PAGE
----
Skaters who wish to challenge their figure skating skills and who show potential as competitive skaters can participate in the CompetitiveSkate
program. This program is for skaters in singles, pair and ice dance wishing to compete in qualifying events within Skate
It’s more than just skating!
Skaters enrolled in CompetitiveSkate learn a variety of life skills as they progress up the competitive ladder. These include goal setting, focus, ability to deal with success/failure, time management and principles of fair play and sportsmanship. In addition to the life skill benefits, skaters in this program receive:
• access to provincial and national funding programs (as applicable)
• the opportunity to be selected to Skate Canada’s National Team
• the opportunity to compete at Skate Canada Sectionals, Skate Canada Challenge, and/or the Canadian Figure Skating Championships
• opportunity and potential to be selected to represent Canada internationally
• access to sport science services
If I Participate in the Competitive Program, is that All I Can Do?
No! Many skaters who compete in the qualifying event structure also take tests in Skate Canada’s STARSkate Program or participate on synchronized skating teams. The only events that you may not be able to compete in are club, and STARSkate events, some of which restrict entry of skaters who have competed in the Qualifying Event system.
The Qualifying Event structure
There are several opportunities throughout the season for skaters to participate in competitive events. The Skate Canada CompetitiveSkate Program offers nationally standardized competitions to competitive skaters. These events are the stepping stones to things such as the National Team and the World and Olympic teams. Skaters competing in the qualifying event structure can do so at the Juvenile (optional category), Pre-Novice, Novice, Junior and Senior levels in singles, pair and ice dance.
Skate Canada Sectionals
The Skate Canada Sectionals are the first of the Skate Canada qualifying competitions. Skaters can compete in events from Pre-Novice to Senior (Juvenile is optional). Those who finish in the top four places (8 places in Quebec) in the Pre-Novice, Novice, Junior and Senior events are eligible to compete at the
Canadian Qualifying Event (Challenge). Each of the 13 Sectional events takes place in November.
Skate Canada Challenge
The Skate Canada Challenge is an elimination event for the Canadian Figure Skating Championships (Novice, Junior and Senior skaters). Pre-Novice National Champions will be declared at a combined Challenge event in each discipline. These events are held in December. Senior skaters qualify through these events for the Canadian Figure Skating Championships.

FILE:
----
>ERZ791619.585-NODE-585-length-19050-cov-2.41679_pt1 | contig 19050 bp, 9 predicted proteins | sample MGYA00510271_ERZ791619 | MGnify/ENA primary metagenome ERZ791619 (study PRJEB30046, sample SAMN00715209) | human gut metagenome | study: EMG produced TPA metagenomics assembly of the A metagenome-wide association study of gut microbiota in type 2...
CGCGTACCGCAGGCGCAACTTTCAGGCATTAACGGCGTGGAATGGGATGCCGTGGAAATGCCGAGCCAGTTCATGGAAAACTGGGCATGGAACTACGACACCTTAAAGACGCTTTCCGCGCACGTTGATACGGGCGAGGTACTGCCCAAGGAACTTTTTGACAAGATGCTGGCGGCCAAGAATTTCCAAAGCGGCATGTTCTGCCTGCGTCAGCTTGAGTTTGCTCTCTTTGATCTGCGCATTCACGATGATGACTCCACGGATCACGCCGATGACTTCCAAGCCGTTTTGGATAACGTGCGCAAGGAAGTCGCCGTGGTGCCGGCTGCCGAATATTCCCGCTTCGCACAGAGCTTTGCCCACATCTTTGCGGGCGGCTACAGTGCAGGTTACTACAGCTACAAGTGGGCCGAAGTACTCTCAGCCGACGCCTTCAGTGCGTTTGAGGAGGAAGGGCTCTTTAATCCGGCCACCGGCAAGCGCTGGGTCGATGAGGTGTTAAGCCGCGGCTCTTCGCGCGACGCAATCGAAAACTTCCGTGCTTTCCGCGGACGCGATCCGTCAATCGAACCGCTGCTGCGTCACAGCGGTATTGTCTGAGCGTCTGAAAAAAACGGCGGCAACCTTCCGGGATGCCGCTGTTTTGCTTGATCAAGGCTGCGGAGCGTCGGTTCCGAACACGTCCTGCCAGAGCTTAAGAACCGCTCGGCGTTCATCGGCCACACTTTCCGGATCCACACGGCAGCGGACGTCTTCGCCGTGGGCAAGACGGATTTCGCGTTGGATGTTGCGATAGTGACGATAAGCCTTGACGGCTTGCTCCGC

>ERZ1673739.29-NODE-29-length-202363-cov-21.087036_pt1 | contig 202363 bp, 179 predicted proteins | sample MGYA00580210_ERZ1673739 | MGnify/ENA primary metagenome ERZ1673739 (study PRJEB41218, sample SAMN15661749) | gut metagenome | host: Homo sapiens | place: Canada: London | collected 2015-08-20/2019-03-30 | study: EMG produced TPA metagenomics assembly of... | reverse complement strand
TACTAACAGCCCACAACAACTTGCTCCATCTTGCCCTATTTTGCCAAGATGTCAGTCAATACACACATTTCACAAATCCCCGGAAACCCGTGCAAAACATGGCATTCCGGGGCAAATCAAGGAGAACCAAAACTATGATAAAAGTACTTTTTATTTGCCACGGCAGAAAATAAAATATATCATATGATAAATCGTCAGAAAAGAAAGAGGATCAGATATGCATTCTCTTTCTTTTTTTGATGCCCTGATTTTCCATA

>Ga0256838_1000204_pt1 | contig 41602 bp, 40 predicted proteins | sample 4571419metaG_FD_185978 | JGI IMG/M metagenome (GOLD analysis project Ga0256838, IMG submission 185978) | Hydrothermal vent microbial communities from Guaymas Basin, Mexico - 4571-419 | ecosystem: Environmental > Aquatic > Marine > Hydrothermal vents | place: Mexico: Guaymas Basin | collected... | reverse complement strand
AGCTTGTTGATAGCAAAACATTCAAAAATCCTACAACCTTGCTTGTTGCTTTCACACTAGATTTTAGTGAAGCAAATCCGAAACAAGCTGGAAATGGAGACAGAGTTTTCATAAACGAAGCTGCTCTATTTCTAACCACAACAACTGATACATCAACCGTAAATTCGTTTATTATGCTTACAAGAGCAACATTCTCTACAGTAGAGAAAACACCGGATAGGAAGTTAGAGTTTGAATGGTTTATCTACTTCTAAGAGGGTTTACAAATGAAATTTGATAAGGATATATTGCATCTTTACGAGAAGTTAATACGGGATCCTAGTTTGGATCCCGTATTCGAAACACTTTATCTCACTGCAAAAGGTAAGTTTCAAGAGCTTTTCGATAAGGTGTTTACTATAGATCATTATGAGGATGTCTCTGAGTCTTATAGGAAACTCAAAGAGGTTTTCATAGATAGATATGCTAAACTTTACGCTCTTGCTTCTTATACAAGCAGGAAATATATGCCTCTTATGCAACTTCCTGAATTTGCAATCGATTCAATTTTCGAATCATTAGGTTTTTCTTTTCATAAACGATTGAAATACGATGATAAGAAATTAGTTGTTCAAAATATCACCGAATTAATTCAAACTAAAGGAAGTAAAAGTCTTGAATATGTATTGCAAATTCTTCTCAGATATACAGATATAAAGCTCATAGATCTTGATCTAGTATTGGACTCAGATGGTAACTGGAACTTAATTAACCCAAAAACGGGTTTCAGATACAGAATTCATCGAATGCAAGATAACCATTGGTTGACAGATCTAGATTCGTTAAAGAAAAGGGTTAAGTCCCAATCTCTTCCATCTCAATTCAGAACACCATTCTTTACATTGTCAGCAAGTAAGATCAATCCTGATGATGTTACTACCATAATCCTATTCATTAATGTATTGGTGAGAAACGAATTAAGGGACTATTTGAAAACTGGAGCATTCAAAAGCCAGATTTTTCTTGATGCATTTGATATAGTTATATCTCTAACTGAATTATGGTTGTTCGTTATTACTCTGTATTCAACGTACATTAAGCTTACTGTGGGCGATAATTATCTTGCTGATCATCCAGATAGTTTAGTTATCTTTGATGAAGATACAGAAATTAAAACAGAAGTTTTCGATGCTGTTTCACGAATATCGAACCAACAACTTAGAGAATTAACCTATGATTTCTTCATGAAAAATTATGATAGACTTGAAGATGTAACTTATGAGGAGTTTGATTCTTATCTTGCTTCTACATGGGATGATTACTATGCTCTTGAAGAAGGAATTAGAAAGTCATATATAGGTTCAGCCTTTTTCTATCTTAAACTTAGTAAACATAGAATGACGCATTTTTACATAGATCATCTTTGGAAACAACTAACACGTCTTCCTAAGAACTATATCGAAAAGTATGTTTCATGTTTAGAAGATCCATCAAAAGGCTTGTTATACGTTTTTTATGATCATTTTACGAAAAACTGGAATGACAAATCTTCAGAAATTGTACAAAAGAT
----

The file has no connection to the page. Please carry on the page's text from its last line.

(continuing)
Canadian Figure Skating Championships
The Canadian Figure Skating Championships are held every January in a different city. Competition is offered in singles, pair and ice dancing at the Novice, Junior and Senior level. The top four Senior entries from the Qualifying Events (Challenge) are eligible to compete. Skaters will compete at Challenge other than those receiving a bye.
After completion of the Championships, the Skate Canada Board of Directors selects the teams that will represent Canada at the ISU World Figure Skating Championships, ISU Junior World Championships as well as the ISU Four Continents team. Results from this event are also used to help determine what skaters will be on the National teams.
According to Skate Canada’s Long-Term Athlete Development at the CompetitiveSkate level a skater should look at committing on-ice time ranging between 3-5 days per week with as many as three sessions per day. Skaters should also take into account office training as well which could include jumps, fitness, flexibility,
yoga, ballet and other training methods.
• Session Requirement: Passed CANSkate Stage 6
• Approx. Test Level: STAR 1-2
• On-Ice: 45-60 min sessions; 2-5 days/wk
• Off-Ice: 1-3 hrs/wk
• Session Requirement: 3+ test points
(min 2 points must be Freeskate points)
• Approx. Test Level: STAR 3-5
- STARSkate - 45-60 min sessions; 1-2 sessions/day; 2-5 days/wk
- CompetitiveSkate - 45-60 min sessions; 1-2 sessions/day; 3-5 days/wk
- STARSkate - 1-4 hrs/wk
- CompetitiveSkate - 3-8 hrs/wk
• Session Requirement:
- 9+ test points (min 5 points must be Freeskate points), OR
- 12+ test points (min 4 points must be Freeskate test points),
- 10+ CPC technical element score
• Approx. Test Level: Sr. Bronze and up
- STARSkate - 45-60 min sessions; 1-2 sessions/day; 2-5 days/ wk
- CompetitiveSkate – 45-60 min sessions; 1-2 sessions/day; 2-5 days/wk
- STARSkate – 3-5 hrs/wk
- CompetitiveSkate – 4-14 hrs/wk
1. STARSkate test points assigned for each passed test (excludes pre-preliminary tests or dance segments): 1 point for each PART of Free Skate test (2 points for Complete test) / 1 point for each GROUP of Dances / 1 point for Skills / 1 point for Interpretive
2. While Training LTAD may not always be achievable, athletes should be working toward these scheduling goals
3. Off-ice consists of jumps, fitness, flexibility, yoga, ballet and other training methods.
Where Do I Go From Here?
There are a number of options once a skater decides that the Competitive Program may not be the Program for them. Skaters may choose to enter Skate Canada’s STARSkate Program or participate on a Synchronized Skating team. Others who are leaving the Competitive Program to pursue other interests may
be interested in becoming coaches, evaluators, judges, technical specialist, technical controller or data specialists. Others may choose to participate on a varsity skating team (if offered), or continue to skate and compete as an adult member of the Association.